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Since its IPO this spring, Facebook has continued to quietly test product after product, doubling down on the products that prove successful and abandoning those that haven’t, all the while searching for more robust forms of targeting that advertisers can use to reach the right audience.
One thing seems to be sure: Facebook is moving toward incorporating more forms of behavioral advertising. By allowing advertisers to bring their own data onto the platform and expanding possible targeting pools, Facebook’s new ad formats could prove to be a boon to marketers.
Back in June, Facebook announced the launch of the Facebook Exchange, a new real-time bidding platform that would make retargeting within Facebook possible for the first time ever. Initially, Facebook kept the lid on the project, reportedly denying access to an approved partner who said too much to the press. While the initial lockdown led some to joke “the first rule of the Facebook Exchange is that you don’t talk about the Facebook Exchange,” now the exchange is out of beta, and everyone is talking.
In a well-coordinated PR blitz, partners released separate statements outlining the success of their results, and one DSP, Triggit, has even announced that they’ll be pivoting their advertising business to focus primarily on Facebook retargeting from here on out.
All partners have claimed significantly lower than average CPAs, though these numbers are likely to rise. As more DSPs gain access to available inventory, competition will heat up, increasing media costs and thereby increasing effective CPAs. Still—the initial success is telling, and FBX is likely to have a very bright future.
CRM Retargeting on Facebook
CRM retargeting, a relatively new marketing tactic, is the practice of serving online display ads to people with nothing but an email or mailing address. Here’s how it works: the CRM data is onboarded, which means email or mailing addresses are hashed and then anonymously matched with hashed email addresses online, leaving a fully anonymized, private, and secure cookie pool to whom you can then serve display ads.
Recently, it was announced that Facebook would be rolling out a similar service, allowing advertisers to target Facebook ads based on emails and phone numbers for their own CRM. No, Facebook will not be sharing private user data, but, like in CRM retargeting, they will allow advertisers to target based on permission data they’ve already gathered. So, if you’re a retailer, and you have a list of emails of people who have purchased from you in the past, you could serve targeted Facebook ads in an attempt to re-engage them.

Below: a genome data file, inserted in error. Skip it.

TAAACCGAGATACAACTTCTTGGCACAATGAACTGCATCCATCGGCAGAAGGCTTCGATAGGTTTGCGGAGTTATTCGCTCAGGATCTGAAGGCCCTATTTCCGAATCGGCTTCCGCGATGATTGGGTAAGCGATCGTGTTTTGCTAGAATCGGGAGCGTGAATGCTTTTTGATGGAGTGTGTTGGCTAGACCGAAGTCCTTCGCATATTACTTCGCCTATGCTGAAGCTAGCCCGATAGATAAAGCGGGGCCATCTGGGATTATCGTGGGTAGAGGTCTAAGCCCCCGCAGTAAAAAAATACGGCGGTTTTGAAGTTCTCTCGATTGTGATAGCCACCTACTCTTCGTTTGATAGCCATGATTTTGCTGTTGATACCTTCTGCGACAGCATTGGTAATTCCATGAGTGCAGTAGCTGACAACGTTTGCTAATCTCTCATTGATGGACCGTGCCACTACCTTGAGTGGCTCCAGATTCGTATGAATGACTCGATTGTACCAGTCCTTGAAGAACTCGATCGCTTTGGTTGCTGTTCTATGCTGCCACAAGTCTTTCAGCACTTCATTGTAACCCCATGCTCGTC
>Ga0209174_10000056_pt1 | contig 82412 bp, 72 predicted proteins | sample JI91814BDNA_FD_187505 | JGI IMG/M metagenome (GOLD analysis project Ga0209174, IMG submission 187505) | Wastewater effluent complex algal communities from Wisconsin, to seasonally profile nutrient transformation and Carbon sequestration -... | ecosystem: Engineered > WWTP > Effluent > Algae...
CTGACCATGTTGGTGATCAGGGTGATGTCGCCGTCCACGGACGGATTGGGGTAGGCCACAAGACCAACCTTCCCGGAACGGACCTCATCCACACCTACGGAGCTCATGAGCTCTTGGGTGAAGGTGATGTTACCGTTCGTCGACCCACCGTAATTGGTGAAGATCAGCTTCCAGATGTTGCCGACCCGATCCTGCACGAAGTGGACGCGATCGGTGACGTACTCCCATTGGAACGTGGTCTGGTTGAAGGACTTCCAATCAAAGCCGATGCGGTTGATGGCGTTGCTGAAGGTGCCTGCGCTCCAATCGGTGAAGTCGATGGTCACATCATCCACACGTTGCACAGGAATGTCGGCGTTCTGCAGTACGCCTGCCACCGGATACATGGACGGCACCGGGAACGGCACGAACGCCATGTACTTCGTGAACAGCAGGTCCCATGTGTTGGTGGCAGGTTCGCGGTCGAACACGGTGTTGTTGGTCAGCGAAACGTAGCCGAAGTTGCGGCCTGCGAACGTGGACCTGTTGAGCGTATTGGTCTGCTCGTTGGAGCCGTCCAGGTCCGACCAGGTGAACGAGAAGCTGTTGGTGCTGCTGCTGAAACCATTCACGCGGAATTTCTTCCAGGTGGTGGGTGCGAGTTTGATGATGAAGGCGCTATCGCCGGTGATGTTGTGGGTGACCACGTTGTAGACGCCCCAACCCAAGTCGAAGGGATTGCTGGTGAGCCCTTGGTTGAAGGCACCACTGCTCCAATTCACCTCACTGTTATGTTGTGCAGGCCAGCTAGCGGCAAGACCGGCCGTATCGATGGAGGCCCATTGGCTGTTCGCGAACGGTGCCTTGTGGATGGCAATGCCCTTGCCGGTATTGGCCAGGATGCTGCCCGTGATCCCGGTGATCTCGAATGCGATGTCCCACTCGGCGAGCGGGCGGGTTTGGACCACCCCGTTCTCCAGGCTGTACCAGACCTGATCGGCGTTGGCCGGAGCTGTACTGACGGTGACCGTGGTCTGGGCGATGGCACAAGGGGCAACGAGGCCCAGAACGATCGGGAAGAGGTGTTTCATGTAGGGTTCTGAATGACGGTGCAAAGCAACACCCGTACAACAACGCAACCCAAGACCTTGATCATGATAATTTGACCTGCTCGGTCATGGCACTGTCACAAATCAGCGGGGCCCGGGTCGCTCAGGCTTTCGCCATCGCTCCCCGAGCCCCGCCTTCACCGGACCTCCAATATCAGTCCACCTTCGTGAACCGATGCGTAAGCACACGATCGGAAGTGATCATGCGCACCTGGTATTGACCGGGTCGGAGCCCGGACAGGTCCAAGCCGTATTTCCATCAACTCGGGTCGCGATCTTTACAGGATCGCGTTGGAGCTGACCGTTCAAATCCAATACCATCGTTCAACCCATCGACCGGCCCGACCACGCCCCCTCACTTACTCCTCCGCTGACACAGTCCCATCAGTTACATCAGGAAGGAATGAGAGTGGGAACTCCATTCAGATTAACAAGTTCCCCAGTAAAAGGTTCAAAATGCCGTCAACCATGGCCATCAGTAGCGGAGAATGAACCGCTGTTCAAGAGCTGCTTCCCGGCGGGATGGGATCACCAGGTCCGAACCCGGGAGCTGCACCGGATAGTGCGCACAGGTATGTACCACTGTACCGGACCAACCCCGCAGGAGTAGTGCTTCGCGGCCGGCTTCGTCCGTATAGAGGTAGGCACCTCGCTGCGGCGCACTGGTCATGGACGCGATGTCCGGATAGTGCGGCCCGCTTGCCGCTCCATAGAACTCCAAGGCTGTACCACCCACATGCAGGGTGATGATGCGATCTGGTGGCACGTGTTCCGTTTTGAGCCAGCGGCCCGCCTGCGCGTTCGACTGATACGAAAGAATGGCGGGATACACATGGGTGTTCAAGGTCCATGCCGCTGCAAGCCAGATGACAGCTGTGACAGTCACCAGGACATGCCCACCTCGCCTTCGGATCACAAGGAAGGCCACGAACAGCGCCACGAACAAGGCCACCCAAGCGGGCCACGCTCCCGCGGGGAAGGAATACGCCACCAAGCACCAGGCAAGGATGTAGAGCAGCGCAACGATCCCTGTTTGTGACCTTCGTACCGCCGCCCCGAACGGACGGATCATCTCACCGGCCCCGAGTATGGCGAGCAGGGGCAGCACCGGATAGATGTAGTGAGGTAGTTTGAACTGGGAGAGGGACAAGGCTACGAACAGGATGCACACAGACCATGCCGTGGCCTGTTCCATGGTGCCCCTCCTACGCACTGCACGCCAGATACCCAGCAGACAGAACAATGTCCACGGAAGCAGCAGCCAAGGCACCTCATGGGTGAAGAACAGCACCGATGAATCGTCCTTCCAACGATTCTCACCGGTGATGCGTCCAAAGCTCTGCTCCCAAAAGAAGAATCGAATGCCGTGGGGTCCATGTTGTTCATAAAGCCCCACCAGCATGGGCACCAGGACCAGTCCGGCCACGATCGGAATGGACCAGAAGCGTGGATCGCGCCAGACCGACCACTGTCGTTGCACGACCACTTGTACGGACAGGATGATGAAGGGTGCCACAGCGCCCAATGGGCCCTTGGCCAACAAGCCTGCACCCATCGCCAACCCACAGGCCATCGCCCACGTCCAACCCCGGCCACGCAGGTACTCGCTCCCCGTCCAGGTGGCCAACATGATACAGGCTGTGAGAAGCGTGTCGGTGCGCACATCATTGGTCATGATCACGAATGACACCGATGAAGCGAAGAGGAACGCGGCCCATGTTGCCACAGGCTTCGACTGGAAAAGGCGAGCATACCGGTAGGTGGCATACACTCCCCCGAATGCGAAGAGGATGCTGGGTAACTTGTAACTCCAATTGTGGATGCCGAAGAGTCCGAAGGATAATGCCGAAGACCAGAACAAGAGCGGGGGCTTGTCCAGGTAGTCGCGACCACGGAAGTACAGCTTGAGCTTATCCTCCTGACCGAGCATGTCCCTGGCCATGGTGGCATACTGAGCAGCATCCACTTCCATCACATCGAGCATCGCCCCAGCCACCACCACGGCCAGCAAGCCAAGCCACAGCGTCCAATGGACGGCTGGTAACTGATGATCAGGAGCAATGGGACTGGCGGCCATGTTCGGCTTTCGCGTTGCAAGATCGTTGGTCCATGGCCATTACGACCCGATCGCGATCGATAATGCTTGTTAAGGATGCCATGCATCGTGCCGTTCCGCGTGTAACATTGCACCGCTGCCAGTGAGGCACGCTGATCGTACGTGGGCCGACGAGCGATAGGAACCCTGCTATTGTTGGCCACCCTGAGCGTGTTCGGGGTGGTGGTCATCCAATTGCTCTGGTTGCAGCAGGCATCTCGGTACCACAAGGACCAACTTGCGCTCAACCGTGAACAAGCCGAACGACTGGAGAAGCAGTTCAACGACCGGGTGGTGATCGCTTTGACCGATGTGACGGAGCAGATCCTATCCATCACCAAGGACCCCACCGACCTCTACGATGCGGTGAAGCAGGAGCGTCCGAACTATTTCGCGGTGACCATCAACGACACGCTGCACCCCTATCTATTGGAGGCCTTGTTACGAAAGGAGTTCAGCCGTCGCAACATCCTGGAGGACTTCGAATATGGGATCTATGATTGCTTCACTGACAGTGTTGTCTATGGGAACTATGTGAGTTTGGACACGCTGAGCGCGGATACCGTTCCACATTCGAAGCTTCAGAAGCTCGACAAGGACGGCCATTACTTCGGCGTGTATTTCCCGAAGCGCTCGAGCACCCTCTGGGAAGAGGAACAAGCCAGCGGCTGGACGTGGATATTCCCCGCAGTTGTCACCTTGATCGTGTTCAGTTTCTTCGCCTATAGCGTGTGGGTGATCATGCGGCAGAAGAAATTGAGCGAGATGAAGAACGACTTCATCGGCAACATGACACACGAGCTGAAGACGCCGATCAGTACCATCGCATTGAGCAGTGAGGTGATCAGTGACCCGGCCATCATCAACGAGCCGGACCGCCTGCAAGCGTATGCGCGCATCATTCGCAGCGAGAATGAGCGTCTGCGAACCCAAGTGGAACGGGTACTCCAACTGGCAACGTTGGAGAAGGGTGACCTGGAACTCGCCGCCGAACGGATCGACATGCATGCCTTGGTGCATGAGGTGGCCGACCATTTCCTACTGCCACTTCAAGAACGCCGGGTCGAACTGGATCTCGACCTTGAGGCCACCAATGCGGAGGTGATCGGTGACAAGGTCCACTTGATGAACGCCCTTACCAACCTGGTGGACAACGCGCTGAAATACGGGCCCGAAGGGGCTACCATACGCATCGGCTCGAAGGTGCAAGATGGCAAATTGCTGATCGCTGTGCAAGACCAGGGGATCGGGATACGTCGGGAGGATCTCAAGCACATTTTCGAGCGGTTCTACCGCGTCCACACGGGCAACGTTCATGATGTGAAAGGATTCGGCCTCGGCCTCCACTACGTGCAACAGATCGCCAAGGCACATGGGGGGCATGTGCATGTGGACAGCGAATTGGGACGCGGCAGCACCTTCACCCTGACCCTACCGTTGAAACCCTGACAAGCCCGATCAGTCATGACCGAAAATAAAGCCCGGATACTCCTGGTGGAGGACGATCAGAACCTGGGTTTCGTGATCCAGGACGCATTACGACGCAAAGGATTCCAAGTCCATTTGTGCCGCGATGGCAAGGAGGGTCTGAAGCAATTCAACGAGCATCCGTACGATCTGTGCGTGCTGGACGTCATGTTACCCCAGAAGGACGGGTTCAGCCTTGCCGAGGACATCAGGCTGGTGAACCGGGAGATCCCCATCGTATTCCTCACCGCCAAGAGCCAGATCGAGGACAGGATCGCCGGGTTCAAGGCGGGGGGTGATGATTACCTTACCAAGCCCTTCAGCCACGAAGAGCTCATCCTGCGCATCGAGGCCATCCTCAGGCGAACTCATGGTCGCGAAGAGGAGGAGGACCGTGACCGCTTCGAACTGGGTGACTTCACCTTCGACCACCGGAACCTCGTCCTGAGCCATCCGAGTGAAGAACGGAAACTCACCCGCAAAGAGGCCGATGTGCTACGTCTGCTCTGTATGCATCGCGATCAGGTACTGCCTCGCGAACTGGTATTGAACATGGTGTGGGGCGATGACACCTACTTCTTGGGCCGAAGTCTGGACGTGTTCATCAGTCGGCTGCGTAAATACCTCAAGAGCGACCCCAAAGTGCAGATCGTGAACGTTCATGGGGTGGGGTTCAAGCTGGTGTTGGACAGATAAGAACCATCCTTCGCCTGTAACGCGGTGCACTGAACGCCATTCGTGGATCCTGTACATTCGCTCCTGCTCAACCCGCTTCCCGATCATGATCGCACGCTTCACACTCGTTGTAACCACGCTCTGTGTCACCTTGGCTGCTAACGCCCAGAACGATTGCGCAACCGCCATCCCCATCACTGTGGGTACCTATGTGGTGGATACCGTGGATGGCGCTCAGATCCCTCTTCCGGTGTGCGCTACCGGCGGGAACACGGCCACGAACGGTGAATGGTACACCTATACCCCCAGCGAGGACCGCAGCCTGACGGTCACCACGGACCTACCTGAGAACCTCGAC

This move is much more unexpected than the announcement of FBX. Site-based retargeting is a tried-and-true tactic and has been a digital staple for long enough that people are comfortable with it. CRM retargeting is a much newer tool, with fewer success stories, and much more devastating privacy implications. Though the process is secure and data leakages yet unheard of, it’s much more complicated than site retargeting and much less familiar. Based on the responses to FBX, I’m frankly surprised the backlash here hasn’t been larger.
Unsurprisingly, Facebook kept mum about the test; the story was broken by Inside Facebook based on an accidental sighting of this new capability within the Power Editor tool, which Facebook had not intended to make public. A Facebook spokesperson later confirmed to TechCrunch that they were, in fact, testing the new capability with a handful of advertisers.
What This Means for Marketers
The introduction of CRM retargeting is a bold move for Facebook and demonstrates a commitment to new and innovative ad tech that will help marketers reach the right people online. I anticipate that this particular technique will, like FBX will, prove successful and stand the test of time.
As Facebook launches new and more innovative methods of targeting, they may become more deserving of marketers’ ad budgets. I would encourage any digital marketer with the means and the opportunity to test these new ad targeting methods as they become available.
– Caroline Watts